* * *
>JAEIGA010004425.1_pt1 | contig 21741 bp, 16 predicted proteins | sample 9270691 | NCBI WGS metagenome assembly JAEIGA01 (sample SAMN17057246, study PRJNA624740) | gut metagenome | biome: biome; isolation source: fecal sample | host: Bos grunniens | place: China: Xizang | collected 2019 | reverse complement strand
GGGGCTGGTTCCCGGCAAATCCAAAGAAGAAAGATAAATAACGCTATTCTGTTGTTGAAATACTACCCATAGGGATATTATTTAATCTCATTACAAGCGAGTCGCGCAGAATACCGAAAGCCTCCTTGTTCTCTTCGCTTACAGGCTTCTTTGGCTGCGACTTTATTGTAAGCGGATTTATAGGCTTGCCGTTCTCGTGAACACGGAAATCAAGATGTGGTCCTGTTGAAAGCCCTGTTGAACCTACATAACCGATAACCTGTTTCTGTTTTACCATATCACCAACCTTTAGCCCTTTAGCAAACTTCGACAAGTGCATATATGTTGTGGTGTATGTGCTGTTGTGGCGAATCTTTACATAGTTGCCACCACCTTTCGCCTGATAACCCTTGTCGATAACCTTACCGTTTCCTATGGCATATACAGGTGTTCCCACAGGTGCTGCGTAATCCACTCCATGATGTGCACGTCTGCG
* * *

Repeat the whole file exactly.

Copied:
>JAEIGA010004425.1_pt1 | contig 21741 bp, 16 predicted proteins | sample 9270691 | NCBI WGS metagenome assembly JAEIGA01 (sample SAMN17057246, study PRJNA624740) | gut metagenome | biome: biome; isolation source: fecal sample | host: Bos grunniens | place: China: Xizang | collected 2019 | reverse complement strand
GGGGCTGGTTCCCGGCAAATCCAAAGAAGAAAGATAAATAACGCTATTCTGTTGTTGAAATACTACCCATAGGGATATTATTTAATCTCATTACAAGCGAGTCGCGCAGAATACCGAAAGCCTCCTTGTTCTCTTCGCTTACAGGCTTCTTTGGCTGCGACTTTATTGTAAGCGGATTTATAGGCTTGCCGTTCTCGTGAACACGGAAATCAAGATGTGGTCCTGTTGAAAGCCCTGTTGAACCTACATAACCGATAACCTGTTTCTGTTTTACCATATCACCAACCTTTAGCCCTTTAGCAAACTTCGACAAGTGCATATATGTTGTGGTGTATGTGCTGTTGTGGCGAATCTTTACATAGTTGCCACCACCTTTCGCCTGATAACCCTTGTCGATAACCTTACCGTTTCCTATGGCATATACAGGTGTTCCCACAGGTGCTGCGTAATCCACTCCATGATGTGCACGTCTGCG